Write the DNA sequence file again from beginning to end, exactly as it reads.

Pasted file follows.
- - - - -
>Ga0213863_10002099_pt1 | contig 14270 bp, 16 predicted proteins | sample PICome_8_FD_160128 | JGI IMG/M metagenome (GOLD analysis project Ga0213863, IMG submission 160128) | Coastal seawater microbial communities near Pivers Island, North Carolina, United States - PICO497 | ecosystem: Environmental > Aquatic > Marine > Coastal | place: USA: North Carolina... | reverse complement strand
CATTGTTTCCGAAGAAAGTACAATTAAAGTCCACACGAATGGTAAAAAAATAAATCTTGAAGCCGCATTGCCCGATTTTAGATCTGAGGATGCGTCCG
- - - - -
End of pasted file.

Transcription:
>Ga0213863_10002099_pt1 | contig 14270 bp, 16 predicted proteins | sample PICome_8_FD_160128 | JGI IMG/M metagenome (GOLD analysis project Ga0213863, IMG submission 160128) | Coastal seawater microbial communities near Pivers Island, North Carolina, United States - PICO497 | ecosystem: Environmental > Aquatic > Marine > Coastal | place: USA: North Carolina... | reverse complement strand
CATTGTTTCCGAAGAAAGTACAATTAAAGTCCACACGAATGGTAAAAAAATAAATCTTGAAGCCGCATTGCCCGATTTTAGATCTGAGGATGCGTCCG